In terms of the question about land grab, we were finding that we haven’t engaged a set of partners as we continue to build out a distribution in this space. We’re already on a number of platforms, adding products to those, and then developing new relationships all around the world. So we haven’t run into any resistance. If anything we’re finding is significant and growing interest in all things alternatives and a lot of interest in the registered funds in particular.
Our next question comes from the line of Robert Lee with KBW. Please proceed with your question.
Great. Good morning. Thanks for taking my question. I’m just curious, with fundraising going so well ahead of target and fund size is increasing substantially, maybe even more than you originally anticipated, how is this changing your commitments to the funds? I mean, are you reducing meaningfully how much you’re committing in order to maintain capacity for third-party investors? I mean, how has this kind of shaping how you think of your own capital commitments?
We’re obviously very meaningful investors in our funds. We liked that we liked that positioning on our balance sheet, but when you look at our balance sheet capital relative to our fund capital. It’s a fairly small percentage. And so it really doesn’t need it to capacity and it hasn’t impacted in material way, how we thought about committing capital to our strategies from, it’s a good question, but that is – that’s, we do separate out those two things.
Our next question comes from the line of Patrick Davitt with Autonomous Research. Please proceed with your question.
Hey guys. Good morning. So you mentioned the capital markets didn’t really have any of that the chunky kind of numbers where you could see [indiscernible] a little over 200 million a quarter. So if we assume, deal activity remains this, I think you do have a couple of those chunky ones coming through in the second half that this kind of $200 million pluses is kind of a pretty good run rate, assuming activity levels stay this high.
Hey, Patrick, it’s Rob. So the way we think about our capital markets business really isn’t quarter-to-quarter. I think you’ve heard from us quite a bit, especially more recently that we see a lot of growth in that business, both secularly and then ability for us to be able to take market share on a global basis, we really think about that from an annual perspective and over a multi-year period of time, but I think as you look at the first half of 2021, roughly $330 million of fees, I think are LTM is about $680 million in our capital markets business. With a healthy amount of deal activity around the world, we think those are the types of numbers that hopefully should be achievable for us. And also the debt base, our expectation is over the next number of years is we should really be able to scale that business going forward.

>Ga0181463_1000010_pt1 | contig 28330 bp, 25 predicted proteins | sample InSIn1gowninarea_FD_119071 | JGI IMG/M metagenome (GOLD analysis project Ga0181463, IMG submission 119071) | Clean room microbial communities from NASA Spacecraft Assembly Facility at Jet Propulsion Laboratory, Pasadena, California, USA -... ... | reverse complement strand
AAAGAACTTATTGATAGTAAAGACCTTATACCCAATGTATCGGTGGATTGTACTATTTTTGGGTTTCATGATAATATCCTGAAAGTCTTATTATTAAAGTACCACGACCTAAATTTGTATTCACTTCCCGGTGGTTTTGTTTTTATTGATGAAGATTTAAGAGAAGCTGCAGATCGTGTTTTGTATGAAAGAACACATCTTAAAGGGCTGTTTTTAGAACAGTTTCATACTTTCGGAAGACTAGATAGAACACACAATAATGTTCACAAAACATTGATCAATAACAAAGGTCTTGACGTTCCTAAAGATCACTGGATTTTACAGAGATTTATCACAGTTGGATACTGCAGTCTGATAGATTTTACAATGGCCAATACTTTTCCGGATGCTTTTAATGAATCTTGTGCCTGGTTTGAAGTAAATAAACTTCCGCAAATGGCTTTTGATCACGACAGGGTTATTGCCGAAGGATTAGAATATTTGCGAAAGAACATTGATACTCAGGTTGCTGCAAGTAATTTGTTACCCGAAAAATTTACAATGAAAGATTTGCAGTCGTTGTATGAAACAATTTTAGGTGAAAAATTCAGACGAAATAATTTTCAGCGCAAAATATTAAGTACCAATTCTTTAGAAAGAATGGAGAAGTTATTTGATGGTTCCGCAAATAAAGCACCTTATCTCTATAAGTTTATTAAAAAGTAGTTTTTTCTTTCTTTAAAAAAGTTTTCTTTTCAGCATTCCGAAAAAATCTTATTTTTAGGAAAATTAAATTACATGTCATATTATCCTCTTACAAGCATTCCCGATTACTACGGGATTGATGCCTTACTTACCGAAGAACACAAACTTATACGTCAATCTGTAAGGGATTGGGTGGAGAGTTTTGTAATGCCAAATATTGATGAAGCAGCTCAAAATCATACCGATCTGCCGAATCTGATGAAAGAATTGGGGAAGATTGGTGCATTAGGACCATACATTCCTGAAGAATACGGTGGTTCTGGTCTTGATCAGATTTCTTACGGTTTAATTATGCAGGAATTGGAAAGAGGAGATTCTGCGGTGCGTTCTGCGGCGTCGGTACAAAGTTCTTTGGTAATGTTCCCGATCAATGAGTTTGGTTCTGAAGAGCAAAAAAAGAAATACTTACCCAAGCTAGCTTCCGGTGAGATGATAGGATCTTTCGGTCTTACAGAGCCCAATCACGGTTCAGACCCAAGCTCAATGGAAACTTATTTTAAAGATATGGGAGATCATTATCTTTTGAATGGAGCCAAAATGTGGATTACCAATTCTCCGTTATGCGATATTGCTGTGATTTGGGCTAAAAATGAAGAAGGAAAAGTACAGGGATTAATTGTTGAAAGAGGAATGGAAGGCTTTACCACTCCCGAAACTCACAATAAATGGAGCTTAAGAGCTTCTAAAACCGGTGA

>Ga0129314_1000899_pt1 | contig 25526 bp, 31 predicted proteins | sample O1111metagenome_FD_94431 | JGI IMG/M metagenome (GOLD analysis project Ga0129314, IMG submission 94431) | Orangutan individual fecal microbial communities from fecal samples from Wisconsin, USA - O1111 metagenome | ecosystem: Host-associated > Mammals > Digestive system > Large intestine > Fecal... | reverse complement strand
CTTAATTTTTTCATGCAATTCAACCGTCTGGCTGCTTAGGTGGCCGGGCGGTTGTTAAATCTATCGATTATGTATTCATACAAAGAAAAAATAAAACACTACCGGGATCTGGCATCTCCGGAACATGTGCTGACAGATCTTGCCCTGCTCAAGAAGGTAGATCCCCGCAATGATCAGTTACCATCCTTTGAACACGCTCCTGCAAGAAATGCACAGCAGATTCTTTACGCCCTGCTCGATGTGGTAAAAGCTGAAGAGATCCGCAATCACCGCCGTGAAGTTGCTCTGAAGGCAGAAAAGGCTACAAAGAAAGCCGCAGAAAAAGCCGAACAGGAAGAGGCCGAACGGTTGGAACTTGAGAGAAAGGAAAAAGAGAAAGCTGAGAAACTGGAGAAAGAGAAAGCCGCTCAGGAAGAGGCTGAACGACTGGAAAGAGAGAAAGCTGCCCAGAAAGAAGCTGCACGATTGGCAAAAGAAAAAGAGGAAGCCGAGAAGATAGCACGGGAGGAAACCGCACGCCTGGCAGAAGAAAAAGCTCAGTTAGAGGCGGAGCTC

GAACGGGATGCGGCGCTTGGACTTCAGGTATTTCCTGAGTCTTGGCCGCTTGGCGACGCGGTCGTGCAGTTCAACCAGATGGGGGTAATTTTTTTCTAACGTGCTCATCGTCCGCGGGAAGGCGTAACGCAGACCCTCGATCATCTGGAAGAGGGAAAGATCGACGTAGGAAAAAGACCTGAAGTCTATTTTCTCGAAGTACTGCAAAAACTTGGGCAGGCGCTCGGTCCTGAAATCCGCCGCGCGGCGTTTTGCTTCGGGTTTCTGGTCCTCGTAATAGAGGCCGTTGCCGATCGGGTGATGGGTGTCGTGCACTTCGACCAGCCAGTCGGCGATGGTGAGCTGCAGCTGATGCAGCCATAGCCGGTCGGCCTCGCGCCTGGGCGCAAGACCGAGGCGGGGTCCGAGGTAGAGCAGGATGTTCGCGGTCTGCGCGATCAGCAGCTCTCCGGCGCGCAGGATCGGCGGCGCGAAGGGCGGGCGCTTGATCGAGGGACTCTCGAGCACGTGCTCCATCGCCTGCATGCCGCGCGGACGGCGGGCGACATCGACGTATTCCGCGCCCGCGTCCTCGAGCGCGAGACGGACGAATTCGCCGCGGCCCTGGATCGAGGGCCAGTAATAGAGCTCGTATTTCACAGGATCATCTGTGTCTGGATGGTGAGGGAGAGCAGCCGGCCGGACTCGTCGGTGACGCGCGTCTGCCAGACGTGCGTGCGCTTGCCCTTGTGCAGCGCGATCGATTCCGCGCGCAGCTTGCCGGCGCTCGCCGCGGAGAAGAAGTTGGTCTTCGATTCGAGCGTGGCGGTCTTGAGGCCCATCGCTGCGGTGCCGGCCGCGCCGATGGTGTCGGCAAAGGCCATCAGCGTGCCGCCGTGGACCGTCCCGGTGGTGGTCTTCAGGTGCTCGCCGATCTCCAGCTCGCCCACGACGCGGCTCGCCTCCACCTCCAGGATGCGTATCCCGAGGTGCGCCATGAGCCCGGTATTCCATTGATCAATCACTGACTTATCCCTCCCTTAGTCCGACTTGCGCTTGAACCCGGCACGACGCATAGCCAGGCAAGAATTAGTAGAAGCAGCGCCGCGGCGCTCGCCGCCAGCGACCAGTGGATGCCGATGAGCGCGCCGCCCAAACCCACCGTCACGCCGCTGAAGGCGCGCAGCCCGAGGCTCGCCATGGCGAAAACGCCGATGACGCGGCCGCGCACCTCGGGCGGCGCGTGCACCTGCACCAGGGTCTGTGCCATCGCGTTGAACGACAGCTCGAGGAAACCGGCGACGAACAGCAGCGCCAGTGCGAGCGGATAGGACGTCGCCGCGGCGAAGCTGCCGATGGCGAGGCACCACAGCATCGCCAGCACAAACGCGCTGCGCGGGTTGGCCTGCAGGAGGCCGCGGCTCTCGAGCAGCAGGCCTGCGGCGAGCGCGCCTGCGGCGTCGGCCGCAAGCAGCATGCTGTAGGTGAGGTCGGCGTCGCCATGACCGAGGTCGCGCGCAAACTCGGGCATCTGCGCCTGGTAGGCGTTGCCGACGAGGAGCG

Our next question come from the line of Chris Kotowski with Oppenheimer. Please proceed with your question.
Yes. Good morning. Thanks for taking my question. You flagged the north – the three funds North America XIII, Global Infra IV, and, and healthcare 2% as having been turned on in the quarter. And I wonder if you could talk about how much of an impact that had on base management fees? And I guess I’m also the second part of it is a little – I’m surprised that you would have turned the funds on so early in that like Americas XII and infra three both still have around like $4 billion of uncalled commitments in them. So I wonder if you can flesh all those things out a bit.
Yes. Chris, it’s Rob. So a couple of things on – when you look at our investment vehicles, summary, I guess you’re looking at Pages 20 and Page 21 of our earnings release. The uncalled commitments there represent what’s called from the fund what they exclude is the amount of committed capital that we have two different strategies out there that has not been called yet as well as reserves in those funds. And so, as an example, our Americas XII fund on an adjusted basis they closer to $1.3 billion. And so I think that would be much more in line with how you would think about when to turn on that fund.
And as it relates to your the first part of your question on management fees. You’re right. Those funds turned on. I think about two-thirds of the way the big ones through the quarter. And so we’d expect a little bit of an additional ramp up in Q3 as those funds get going. And we turn to post-investment period on the predecessor funds as they run off, I think management fee number there, that could be in the range of $40 plus million for the third-quarter more of on a run rate basis, I think is something that would be an approximation that I think would be a reasonable one at this stage.
[Operator Instructions] Our next question comes from the line of Arnaud Giblat with Exane BNP. Please proceed with your question.
Yes. Good morning. Thanks for taking my question. I was wondering if you could give us an update on how you view used opportunities to deploy capital and specifically what target returns are being discussed with investors. Have these been or are these the same targeted returns that you used to have or have they been scaled back given current market levels?